Protecting Atewa Critical Ecosystem through Participatory Biodiversity Monitoring

Location: Atewa Landscape

Overall Objective

The main objective of the project is to strengthen the protection of Atewa Forest through: establishing regular community monitoring and reporting of illegal and damaging activities; and assessing its biodiversity to confirm Atewa’s Key Biodiversity Area status which was adopted on the basis of it being an Important Bird and biodiversity Area.

Project Summary

The project titled “Protecting Atewa Critical Ecosystem through Biodiversity Assessments and Participatory Monitoring” is a 16-month project funded by Critical Ecosystem Partnership Fund (CEPF) in partnership with The Forestry Commission of GhanaWater Resources Commission (WRC), the Ministry of Environment Science Technology and Innovation (MESTI) and the Key Biodiversity Area (KBA) Secretariat.
The project is aimed at protecting the biologically rich Atewa Range Forest Reserve from current threats of illegal mining, the government’s intended bauxite mining plan and other forms of degradation. It is implemented in the Atewa Landscape by A Rocha Ghana.
See details of the Project Launch

Project Launch

The project which was officially launched on March 30, 2021 at the Atiwa West District Assembly – Kwabeng in the Eastern Region of Ghana, brought together all stakeholders to discuss project activities with expected deliverables, and to collaboratively agree a way forward towards successful project delivery.

Project Launch

Dr. Seth Appiah-Kubi, National Director, A Rocha Ghana delivering his speech at the event

Project Component One (1)

Develop innovative participatory monitoring system for sustainable management of critical ecosystems
  • Use of the Spatial Monitoring and Reporting Tool (SMART) involving forest patrols

  • Water and Biodiversity Monitoring involving use of eDNA test kits


The reptile, African fire skink (Lepidothyris fernandi) and the carnivorous fish species, Africa snakehead (Parachanna obscura) were also recorded in Atewa for the first time using the eDNA sampling.

  • Water quality analysis for physicochemical parameters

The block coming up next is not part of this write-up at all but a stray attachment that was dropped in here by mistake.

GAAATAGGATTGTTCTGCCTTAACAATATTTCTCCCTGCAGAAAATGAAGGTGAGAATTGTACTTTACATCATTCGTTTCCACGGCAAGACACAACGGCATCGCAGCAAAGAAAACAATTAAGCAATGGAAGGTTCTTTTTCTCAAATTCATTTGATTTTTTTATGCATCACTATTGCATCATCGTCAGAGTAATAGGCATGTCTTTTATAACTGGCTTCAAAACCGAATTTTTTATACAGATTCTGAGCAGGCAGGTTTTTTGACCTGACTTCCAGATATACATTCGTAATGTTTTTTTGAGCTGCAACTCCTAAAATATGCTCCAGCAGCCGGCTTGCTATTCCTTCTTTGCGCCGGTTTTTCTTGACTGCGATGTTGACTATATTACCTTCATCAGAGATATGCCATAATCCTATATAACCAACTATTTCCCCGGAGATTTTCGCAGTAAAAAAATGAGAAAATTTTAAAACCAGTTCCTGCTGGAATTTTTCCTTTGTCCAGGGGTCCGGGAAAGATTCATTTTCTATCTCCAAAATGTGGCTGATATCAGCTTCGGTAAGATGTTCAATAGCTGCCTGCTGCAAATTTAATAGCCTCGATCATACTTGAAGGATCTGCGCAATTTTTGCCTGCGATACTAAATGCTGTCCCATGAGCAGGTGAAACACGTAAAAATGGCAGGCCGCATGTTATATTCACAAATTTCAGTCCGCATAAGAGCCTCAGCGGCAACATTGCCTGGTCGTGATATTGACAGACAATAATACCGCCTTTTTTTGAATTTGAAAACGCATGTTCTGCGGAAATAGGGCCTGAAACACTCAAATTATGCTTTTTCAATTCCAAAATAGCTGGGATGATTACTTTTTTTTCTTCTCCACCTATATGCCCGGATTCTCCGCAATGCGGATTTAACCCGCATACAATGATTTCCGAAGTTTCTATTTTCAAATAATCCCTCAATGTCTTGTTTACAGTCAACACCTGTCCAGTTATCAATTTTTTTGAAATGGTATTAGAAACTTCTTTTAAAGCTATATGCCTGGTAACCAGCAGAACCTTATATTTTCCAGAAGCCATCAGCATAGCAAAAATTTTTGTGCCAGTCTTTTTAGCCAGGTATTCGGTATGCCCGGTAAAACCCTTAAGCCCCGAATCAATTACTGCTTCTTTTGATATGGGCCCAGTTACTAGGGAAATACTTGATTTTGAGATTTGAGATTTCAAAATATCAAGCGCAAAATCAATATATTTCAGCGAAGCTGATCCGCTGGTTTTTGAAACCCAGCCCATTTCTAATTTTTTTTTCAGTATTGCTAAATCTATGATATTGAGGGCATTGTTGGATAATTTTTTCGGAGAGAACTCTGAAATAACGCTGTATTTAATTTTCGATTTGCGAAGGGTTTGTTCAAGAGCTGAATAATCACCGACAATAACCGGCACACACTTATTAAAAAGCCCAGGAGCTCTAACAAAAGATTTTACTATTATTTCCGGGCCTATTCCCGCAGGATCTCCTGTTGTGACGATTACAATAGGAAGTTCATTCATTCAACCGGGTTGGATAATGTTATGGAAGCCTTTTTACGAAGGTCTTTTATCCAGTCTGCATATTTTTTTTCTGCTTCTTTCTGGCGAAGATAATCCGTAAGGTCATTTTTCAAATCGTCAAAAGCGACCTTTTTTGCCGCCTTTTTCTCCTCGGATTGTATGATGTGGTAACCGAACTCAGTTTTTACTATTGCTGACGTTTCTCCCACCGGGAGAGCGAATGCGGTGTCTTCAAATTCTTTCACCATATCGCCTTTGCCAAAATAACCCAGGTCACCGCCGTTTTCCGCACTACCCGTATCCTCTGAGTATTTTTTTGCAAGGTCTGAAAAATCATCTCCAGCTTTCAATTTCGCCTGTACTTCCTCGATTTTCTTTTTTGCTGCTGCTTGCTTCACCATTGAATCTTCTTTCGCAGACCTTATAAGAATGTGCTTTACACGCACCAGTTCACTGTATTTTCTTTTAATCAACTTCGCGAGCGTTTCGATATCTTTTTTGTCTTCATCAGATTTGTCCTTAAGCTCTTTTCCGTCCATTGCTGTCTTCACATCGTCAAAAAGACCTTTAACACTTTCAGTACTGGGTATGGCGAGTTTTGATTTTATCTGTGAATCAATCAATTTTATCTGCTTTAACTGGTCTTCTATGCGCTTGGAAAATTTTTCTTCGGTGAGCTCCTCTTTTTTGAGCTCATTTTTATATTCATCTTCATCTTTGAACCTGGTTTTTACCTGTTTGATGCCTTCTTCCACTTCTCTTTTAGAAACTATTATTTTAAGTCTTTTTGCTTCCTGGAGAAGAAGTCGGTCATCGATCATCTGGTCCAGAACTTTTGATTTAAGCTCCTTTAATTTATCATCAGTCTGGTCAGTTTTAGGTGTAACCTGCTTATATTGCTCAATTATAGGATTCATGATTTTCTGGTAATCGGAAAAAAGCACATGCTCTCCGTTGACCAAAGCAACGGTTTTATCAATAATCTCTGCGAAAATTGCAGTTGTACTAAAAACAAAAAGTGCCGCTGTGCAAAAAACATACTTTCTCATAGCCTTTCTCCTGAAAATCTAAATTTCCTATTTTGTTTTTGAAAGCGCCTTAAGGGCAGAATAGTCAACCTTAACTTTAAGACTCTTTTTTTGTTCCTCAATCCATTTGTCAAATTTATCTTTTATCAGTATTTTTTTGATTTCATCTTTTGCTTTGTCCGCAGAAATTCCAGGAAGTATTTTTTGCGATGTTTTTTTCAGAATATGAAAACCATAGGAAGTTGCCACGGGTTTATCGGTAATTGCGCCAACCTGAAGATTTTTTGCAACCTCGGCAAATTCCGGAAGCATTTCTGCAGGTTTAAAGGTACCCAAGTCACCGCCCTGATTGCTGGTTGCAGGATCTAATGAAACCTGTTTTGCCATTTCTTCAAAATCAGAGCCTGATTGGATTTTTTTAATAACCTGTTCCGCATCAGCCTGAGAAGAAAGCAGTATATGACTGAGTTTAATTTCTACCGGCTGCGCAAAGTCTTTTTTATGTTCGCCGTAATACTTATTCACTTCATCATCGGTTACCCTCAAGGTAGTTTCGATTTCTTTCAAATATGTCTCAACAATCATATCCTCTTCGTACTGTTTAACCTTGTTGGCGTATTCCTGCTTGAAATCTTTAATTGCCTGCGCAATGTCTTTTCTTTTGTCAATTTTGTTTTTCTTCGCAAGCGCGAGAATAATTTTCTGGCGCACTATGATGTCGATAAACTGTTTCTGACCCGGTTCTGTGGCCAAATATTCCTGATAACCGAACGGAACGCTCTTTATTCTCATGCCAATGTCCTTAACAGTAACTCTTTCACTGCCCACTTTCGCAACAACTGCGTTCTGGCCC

Find Water Monitoring results HERE
Find Biodiversity Data Base HERE

Project Component Two (2)

Strengthen the knowledge base for international designation for Atewa
  • Reassessing Atewa against the new global KBA standards
  • Results will feed into the Ghana National Biodiversity Strategy and Action Plan (NBSAP) review and the Post 2020 Global Biodiversity framework
Read more  on the KBA process for Trigger Species Validations for Atewa Forest HERE

Project Component Three (3)

Engage the private sector to support protection and sustainable management of Atewa Forest
  • Carry out research on impacts and dependencies of private sector

  • Establish Landscape Business Consortium

  • Establish Conservation Agreements between communities and private sector actors

Key Project Results

  1. Three persons prosecuted for illegal logging in the Atewa Range Forest Reserve as a result of use of Spatial Monitoring and Reporting Tool (SMART)
  2. Five species identified as additional triggers for Key Biodiversity Area status for the Atewa Range Forest Reserve
  3. One Conservation Agreement signed with one Mining Company for restoration of 9.13acres of degraded land as contribution for the conservation and sustainable management of the Atewa landscape.
  4. The reptile, African fire skink (Lepidothyris fernandi) and the carnivorous fish species, Africa snakehead (Parachanna obscura) were also recorded in Atewa for the first time using the eDNA sampling.

Photos from various activities

Project in partnership with